21. Erica
    Erica April 11, 2011 at 5:02 pm |

    When I was a young boy my father made sure I knew that any love and support was directly proportional to me being straight and masculine, just like his parents did to him. I mean sure I spent 20+ years on the verge of suicide before I admitted to myself that I am a kinky bisexual trans woman but imagine if he had done something cruel and unforgivable, like letting me paint my toes as a kid, that could have really messed me up.
    (for bonus points my father is gay now)

  22. outrageandsprinkles
    outrageandsprinkles April 11, 2011 at 5:09 pm |

    OH SNAP. I loaned my boyfriend my nail polish so he could paint his toes once. I had no idea I have been dating a transgendered person since then.

  23. pink daisy
    pink daisy April 11, 2011 at 5:23 pm |

    It never ceases to amaze me how fragile the male gender is…

  24. PG
    PG April 11, 2011 at 5:27 pm |

    Little boys notice the females around them are wearing shiny bright stuff and they want to participate. One of my cousins would feel left out when my sisters and I were getting dressed up for parties, so to make him happy we’d put him in a frilly dress, paint his nails and put sparkly clips in his hair. He looked adorable and loved it.

    Then he went through the phase of needing to assert his masculinity and would be embarrassed when we’d tell him how much we envied his long eyelashes. But by the time he graduated from high school, he thought those old dress-up pictures were great, he’d figured out his lashes helped him get girls, and the only thing he hated to be teased about was his early male-pattern balding.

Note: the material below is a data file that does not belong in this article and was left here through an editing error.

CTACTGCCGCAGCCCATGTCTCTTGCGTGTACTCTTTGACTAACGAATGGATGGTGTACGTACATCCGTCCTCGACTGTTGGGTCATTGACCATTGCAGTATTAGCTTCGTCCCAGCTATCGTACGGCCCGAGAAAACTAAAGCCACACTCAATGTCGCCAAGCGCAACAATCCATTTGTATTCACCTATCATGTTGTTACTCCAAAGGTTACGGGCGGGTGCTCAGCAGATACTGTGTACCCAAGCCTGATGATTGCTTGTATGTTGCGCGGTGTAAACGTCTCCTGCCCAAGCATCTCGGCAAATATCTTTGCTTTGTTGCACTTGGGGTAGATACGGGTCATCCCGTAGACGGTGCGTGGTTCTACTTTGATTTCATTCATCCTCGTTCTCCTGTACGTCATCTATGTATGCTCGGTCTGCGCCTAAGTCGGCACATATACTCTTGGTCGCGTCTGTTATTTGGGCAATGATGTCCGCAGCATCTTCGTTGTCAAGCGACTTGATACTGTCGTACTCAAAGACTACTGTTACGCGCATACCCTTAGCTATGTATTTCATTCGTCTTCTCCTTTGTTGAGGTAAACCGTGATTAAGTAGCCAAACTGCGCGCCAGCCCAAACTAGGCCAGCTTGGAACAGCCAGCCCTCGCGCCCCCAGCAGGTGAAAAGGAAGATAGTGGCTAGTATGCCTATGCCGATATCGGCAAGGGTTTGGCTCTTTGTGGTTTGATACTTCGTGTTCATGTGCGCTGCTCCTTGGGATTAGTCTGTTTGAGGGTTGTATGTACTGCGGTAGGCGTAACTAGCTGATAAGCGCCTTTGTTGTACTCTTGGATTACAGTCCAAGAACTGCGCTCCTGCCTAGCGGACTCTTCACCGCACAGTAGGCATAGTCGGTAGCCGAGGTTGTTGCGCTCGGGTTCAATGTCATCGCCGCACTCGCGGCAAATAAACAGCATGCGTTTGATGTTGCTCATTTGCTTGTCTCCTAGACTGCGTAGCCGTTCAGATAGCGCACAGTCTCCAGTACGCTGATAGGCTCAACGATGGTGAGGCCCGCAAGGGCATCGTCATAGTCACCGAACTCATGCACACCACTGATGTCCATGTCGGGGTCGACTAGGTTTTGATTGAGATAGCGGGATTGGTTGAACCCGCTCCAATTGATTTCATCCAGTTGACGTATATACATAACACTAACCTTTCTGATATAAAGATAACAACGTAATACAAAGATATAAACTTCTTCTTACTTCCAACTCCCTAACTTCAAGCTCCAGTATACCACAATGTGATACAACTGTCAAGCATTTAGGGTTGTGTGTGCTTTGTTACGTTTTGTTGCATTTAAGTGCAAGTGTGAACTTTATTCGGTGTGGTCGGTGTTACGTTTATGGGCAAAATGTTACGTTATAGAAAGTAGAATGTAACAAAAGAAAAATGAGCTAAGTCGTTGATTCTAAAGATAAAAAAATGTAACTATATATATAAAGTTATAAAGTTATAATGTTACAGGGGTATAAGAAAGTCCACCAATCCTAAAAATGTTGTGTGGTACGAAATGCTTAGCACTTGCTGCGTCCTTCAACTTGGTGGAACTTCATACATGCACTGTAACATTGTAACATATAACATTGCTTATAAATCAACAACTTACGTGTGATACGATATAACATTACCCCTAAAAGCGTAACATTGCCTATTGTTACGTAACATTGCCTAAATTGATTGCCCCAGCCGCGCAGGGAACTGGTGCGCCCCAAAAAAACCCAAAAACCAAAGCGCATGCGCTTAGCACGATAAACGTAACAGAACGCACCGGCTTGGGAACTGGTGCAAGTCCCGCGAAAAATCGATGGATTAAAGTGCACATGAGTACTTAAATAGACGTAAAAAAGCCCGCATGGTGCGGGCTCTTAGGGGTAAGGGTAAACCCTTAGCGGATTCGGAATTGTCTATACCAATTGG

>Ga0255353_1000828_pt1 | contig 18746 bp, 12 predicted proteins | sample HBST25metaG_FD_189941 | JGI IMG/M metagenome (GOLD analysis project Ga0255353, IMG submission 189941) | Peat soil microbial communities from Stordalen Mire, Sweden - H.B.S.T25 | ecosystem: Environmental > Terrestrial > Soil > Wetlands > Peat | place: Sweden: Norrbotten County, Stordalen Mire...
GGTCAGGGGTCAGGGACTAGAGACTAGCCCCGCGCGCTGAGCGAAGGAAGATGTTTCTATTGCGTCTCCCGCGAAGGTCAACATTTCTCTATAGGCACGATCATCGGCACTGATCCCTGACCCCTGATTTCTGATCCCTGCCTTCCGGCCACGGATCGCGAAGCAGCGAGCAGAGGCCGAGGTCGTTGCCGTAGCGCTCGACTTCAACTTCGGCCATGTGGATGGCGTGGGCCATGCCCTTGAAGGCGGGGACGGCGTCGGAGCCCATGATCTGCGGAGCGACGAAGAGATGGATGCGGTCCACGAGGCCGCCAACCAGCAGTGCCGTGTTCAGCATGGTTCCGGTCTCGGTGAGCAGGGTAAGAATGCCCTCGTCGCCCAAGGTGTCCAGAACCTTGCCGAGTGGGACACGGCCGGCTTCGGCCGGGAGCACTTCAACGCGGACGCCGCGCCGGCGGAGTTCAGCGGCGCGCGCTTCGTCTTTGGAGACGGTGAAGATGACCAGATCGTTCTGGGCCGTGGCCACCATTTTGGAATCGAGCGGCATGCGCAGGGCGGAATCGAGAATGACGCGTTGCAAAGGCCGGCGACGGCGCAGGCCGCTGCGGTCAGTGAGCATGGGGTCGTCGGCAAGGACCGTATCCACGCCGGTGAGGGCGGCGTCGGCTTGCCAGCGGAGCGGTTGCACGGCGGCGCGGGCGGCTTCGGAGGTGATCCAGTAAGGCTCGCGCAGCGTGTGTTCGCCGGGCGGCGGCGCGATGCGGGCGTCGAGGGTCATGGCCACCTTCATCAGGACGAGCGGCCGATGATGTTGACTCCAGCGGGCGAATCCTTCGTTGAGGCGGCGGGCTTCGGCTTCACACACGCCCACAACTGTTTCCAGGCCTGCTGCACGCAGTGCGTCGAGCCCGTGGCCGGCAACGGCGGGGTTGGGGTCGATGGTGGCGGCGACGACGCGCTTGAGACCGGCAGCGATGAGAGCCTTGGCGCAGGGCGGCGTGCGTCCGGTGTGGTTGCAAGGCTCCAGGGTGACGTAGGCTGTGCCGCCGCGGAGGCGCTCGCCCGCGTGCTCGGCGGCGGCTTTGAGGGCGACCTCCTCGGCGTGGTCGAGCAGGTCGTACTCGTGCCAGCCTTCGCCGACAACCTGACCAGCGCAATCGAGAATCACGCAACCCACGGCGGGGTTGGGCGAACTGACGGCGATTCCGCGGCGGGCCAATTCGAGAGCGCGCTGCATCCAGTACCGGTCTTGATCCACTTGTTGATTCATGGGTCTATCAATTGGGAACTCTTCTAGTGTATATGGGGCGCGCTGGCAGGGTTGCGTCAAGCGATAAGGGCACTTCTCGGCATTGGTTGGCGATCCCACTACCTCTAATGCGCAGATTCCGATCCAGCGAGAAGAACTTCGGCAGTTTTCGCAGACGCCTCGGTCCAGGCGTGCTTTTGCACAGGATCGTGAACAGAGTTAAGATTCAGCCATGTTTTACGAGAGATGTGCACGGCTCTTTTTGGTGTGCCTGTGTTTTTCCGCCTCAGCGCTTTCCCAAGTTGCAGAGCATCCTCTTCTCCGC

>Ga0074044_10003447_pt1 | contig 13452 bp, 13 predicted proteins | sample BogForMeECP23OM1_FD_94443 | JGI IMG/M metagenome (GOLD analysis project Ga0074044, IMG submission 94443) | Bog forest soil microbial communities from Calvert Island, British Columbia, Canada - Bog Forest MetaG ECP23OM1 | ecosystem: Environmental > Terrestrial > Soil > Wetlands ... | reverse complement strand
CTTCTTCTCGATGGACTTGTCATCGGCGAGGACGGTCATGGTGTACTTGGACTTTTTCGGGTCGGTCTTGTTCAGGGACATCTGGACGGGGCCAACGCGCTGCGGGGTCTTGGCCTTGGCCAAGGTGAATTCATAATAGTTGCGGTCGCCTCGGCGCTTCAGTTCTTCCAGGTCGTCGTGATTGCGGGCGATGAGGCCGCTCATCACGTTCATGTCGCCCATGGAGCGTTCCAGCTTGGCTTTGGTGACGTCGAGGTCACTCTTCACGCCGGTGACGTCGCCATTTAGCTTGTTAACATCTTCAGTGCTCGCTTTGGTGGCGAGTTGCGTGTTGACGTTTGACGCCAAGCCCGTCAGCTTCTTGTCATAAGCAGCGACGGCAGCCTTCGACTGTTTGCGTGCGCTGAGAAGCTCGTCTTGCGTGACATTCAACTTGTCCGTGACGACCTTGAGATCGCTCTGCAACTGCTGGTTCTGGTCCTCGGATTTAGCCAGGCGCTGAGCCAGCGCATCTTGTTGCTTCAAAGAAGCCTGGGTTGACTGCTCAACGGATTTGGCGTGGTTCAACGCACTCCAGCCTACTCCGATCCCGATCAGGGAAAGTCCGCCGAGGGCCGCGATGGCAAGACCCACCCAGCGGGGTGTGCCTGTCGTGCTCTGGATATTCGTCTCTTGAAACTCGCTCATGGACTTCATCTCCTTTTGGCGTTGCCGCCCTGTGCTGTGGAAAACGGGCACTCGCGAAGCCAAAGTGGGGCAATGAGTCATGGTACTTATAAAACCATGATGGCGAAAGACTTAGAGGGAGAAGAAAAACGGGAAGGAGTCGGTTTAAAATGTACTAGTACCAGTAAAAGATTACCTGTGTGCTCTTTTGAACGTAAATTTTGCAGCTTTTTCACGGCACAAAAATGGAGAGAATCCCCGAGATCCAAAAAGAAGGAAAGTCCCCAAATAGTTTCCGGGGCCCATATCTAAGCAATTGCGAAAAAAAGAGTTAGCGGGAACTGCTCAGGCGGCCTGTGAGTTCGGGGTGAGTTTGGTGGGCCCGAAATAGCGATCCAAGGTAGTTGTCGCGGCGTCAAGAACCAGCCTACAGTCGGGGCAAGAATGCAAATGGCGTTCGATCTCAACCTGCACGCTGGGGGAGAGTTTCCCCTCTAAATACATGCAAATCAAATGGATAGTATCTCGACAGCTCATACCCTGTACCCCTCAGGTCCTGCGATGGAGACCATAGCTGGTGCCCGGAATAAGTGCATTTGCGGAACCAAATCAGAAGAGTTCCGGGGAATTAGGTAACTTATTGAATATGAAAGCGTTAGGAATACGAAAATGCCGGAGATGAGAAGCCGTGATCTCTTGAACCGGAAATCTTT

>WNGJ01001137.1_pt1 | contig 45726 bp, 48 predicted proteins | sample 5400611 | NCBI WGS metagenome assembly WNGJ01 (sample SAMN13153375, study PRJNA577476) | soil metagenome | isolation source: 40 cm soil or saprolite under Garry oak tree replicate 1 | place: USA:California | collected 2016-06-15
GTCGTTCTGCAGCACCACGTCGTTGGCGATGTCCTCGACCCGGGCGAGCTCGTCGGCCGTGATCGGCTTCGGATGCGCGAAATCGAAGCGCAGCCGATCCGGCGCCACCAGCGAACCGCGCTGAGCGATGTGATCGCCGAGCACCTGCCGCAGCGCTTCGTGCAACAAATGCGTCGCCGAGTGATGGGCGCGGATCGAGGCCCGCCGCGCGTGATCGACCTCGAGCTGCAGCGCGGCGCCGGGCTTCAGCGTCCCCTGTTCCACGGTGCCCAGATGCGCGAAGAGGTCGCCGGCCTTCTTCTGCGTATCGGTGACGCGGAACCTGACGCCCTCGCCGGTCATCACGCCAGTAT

25. cat
    cat April 11, 2011 at 5:48 pm |

    Wait, painting toenails is how to turn people queer? I must have been doing it wrong when I painted my brother’s and cousin’s toenails then. But maybe it worked on me, you know, one for four or five? Oops, forgot I was female assigned at birth. Must of been my ninja turtle van what did it.

  26. Aatish
    Aatish April 11, 2011 at 6:05 pm |

    pink daisy:
    It never ceases to amaze me how fragile the male gender is…

    Can you say misandry, sexist and a sweeping stereotype?

  27. Bijan Parsia
    Bijan Parsia April 11, 2011 at 6:39 pm |

    Aatish: Can you say misandry, sexist and a sweeping stereotype?

    A more charitable reading would take pink daisy’s comment as ironically referring to the Media Research Council’s conception of male gender which surely seems rather fragile. FWIW.

  28. Mandolin
    Mandolin April 11, 2011 at 7:00 pm |

    Male gender in that comment clearly refers to masculinity not to “all members of the male gender.”

    Can you say “ginned-up outrage,” “trolling,” and “lack of reading comprehension?”

  29. paraxeni
    paraxeni April 11, 2011 at 8:01 pm |

    @cat – yep, used to do my younger brother’s (enviably curly) hair, dress him in my clothes, put make up and perfume on him, and parade him around as “my cousin Alexandra”. How queer it is then, that I’m the bender of the family, and that he is so straight he’s almost a fucking stereotype. I only wish I could have dented his precious man-essence with my femme-rays, I might have ended up with a brother I could tolerate for more than microseconds.